The Power of Endowments: One Gift for Many Generations

June 26, 2017 1:33 pm Published by

An endowed gift lasts forever. It’s carefully invested – but never spent – and the investment returns power change in the community for generations. Endowments enable donors and nonprofit organizations to create a stable source of funding and invest in the future. A great example of an endowed fund at John Randolph Foundation is the Trudy Bogese Endowment for Youth Development, which awards summer camp scholarships to kids. The children of today, their children, and their grandchildren will have the opportunity go to camp because of this fund.

Here’s how it works.

A donor or nonprofit organization makes a gift to the Foundation for a specific purpose.  The endowed gift, also called the principal, is carefully invested but never spent.  (The Colony Group manages JRF’s investments with oversight by our Investment Advisory Committee, comprised of volunteer Trustees and advisors.)  Then, the Foundation gives away a portion of the fund’s investment returns annually through grants, scholarships, or awards, depending on the fund’s purpose.  As you can see in the graph below, an endowed fund of $100,000 could give away $96,300 to the community over 20 years while growing the endowment to $131,935.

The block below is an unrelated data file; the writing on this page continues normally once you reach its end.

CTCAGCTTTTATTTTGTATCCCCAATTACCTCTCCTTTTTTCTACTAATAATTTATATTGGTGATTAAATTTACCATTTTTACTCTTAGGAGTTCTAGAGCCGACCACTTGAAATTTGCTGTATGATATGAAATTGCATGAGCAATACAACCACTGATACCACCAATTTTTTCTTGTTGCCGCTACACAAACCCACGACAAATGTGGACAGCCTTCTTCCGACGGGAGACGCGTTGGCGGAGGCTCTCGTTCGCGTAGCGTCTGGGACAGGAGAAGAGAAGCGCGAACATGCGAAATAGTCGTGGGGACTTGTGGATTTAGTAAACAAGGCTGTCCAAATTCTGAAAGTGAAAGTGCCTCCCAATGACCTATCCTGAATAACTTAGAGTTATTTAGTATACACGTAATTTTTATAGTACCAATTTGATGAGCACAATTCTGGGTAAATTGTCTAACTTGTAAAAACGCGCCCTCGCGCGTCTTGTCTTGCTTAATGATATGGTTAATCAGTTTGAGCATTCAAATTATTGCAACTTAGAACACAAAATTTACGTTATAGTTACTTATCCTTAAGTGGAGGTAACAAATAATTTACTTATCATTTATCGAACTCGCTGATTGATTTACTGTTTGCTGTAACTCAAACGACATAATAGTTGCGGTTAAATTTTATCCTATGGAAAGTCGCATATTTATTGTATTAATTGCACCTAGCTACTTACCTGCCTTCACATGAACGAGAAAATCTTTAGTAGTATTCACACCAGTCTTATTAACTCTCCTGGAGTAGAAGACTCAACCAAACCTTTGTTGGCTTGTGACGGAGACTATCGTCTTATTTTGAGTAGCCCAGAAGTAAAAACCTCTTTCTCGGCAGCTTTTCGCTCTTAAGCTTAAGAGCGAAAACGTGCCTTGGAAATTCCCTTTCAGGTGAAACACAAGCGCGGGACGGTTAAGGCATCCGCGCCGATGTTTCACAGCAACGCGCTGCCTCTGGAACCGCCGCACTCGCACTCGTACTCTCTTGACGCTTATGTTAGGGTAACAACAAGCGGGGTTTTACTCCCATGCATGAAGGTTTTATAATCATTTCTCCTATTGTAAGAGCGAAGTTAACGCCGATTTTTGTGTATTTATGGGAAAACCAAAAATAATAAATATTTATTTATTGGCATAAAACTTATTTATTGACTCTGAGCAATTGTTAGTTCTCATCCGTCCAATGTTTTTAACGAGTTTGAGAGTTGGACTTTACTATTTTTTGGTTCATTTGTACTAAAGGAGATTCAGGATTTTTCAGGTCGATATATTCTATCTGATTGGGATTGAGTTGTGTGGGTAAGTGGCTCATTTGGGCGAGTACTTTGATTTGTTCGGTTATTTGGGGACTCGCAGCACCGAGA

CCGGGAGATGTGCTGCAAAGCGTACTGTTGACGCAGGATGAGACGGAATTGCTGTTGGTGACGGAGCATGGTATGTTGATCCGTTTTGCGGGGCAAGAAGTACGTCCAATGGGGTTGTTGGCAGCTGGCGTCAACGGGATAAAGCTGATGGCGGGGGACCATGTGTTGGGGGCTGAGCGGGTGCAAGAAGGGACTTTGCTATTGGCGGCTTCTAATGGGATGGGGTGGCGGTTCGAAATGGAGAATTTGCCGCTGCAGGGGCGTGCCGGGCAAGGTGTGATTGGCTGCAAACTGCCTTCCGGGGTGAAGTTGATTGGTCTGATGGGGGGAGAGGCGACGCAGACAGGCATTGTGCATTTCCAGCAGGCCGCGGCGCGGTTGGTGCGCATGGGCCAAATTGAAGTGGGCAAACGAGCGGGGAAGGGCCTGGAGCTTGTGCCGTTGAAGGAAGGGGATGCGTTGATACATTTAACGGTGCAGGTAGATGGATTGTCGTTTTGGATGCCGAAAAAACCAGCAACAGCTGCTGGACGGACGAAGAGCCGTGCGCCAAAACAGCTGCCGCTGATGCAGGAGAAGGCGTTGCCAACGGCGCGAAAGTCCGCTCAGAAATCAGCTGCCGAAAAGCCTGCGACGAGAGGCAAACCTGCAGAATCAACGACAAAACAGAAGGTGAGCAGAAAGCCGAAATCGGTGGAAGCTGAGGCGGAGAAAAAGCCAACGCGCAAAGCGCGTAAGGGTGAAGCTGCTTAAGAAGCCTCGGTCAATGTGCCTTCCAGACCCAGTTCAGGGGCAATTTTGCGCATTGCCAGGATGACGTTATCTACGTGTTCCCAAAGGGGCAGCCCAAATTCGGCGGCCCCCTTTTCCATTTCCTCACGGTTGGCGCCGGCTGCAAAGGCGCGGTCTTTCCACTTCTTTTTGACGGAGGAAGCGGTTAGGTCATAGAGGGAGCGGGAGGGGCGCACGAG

As the endowment grows, so does your impact on the community. Now that’s pretty powerful!



Note: These figures are based on a 6.1% investment return which has been the JRF average for the past 20 years.


John Randolph Foundation honors the charitable intentions of donors, consistent with community needs, in accordance with all applicable laws and regulations. Please download our Donor Handbook for more information.

If you are interested in learning more about endowments at John Randolph Foundation, please contact Kiffy Werkheiser, Development Program Officer, at 804.458.2239 [email protected]. If you would like to create an endowed scholarship, please contact Bonnie Falls, Scholarship Program Officer, at 804.458.2239 [email protected].

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This post was written by Kiffy Werkheiser

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